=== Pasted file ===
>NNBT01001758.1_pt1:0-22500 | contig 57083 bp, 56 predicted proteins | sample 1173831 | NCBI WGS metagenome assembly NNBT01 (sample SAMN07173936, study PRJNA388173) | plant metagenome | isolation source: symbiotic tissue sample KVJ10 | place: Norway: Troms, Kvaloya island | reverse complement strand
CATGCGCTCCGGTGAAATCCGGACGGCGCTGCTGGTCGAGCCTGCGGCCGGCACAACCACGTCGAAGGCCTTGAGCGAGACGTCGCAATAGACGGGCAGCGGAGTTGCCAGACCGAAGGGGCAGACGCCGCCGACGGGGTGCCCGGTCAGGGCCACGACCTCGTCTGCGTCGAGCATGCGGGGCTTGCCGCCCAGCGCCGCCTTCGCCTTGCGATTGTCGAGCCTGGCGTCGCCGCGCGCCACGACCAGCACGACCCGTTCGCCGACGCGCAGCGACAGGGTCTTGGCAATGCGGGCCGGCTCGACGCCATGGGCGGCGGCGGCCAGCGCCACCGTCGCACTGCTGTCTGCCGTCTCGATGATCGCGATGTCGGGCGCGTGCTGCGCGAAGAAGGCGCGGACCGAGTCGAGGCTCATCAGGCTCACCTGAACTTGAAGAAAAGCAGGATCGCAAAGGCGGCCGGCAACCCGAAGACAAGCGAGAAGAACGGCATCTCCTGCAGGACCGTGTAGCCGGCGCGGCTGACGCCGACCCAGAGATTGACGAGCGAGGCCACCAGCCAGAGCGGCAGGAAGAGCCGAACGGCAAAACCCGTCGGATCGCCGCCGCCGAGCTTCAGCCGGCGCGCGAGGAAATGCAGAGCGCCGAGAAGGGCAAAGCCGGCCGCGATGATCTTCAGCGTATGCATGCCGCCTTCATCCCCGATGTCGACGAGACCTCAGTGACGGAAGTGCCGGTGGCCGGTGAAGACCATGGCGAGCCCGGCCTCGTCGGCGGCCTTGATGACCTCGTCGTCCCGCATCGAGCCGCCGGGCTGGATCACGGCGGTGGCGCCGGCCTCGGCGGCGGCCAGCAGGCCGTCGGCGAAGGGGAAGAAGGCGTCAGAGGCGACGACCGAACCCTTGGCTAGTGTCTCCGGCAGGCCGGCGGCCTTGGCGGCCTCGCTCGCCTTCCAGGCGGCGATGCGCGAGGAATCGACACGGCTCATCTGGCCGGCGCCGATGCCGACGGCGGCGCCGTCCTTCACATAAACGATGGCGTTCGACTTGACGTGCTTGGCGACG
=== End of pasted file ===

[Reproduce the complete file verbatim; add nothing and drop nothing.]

>NNBT01001758.1_pt1:0-22500 | contig 57083 bp, 56 predicted proteins | sample 1173831 | NCBI WGS metagenome assembly NNBT01 (sample SAMN07173936, study PRJNA388173) | plant metagenome | isolation source: symbiotic tissue sample KVJ10 | place: Norway: Troms, Kvaloya island | reverse complement strand
CATGCGCTCCGGTGAAATCCGGACGGCGCTGCTGGTCGAGCCTGCGGCCGGCACAACCACGTCGAAGGCCTTGAGCGAGACGTCGCAATAGACGGGCAGCGGAGTTGCCAGACCGAAGGGGCAGACGCCGCCGACGGGGTGCCCGGTCAGGGCCACGACCTCGTCTGCGTCGAGCATGCGGGGCTTGCCGCCCAGCGCCGCCTTCGCCTTGCGATTGTCGAGCCTGGCGTCGCCGCGCGCCACGACCAGCACGACCCGTTCGCCGACGCGCAGCGACAGGGTCTTGGCAATGCGGGCCGGCTCGACGCCATGGGCGGCGGCGGCCAGCGCCACCGTCGCACTGCTGTCTGCCGTCTCGATGATCGCGATGTCGGGCGCGTGCTGCGCGAAGAAGGCGCGGACCGAGTCGAGGCTCATCAGGCTCACCTGAACTTGAAGAAAAGCAGGATCGCAAAGGCGGCCGGCAACCCGAAGACAAGCGAGAAGAACGGCATCTCCTGCAGGACCGTGTAGCCGGCGCGGCTGACGCCGACCCAGAGATTGACGAGCGAGGCCACCAGCCAGAGCGGCAGGAAGAGCCGAACGGCAAAACCCGTCGGATCGCCGCCGCCGAGCTTCAGCCGGCGCGCGAGGAAATGCAGAGCGCCGAGAAGGGCAAAGCCGGCCGCGATGATCTTCAGCGTATGCATGCCGCCTTCATCCCCGATGTCGACGAGACCTCAGTGACGGAAGTGCCGGTGGCCGGTGAAGACCATGGCGAGCCCGGCCTCGTCGGCGGCCTTGATGACCTCGTCGTCCCGCATCGAGCCGCCGGGCTGGATCACGGCGGTGGCGCCGGCCTCGGCGGCGGCCAGCAGGCCGTCGGCGAAGGGGAAGAAGGCGTCAGAGGCGACGACCGAACCCTTGGCTAGTGTCTCCGGCAGGCCGGCGGCCTTGGCGGCCTCGCTCGCCTTCCAGGCGGCGATGCGCGAGGAATCGACACGGCTCATCTGGCCGGCGCCGATGCCGACGGCGGCGCCGTCCTTCACATAAACGATGGCGTTCGACTTGACGTGCTTGGCGACG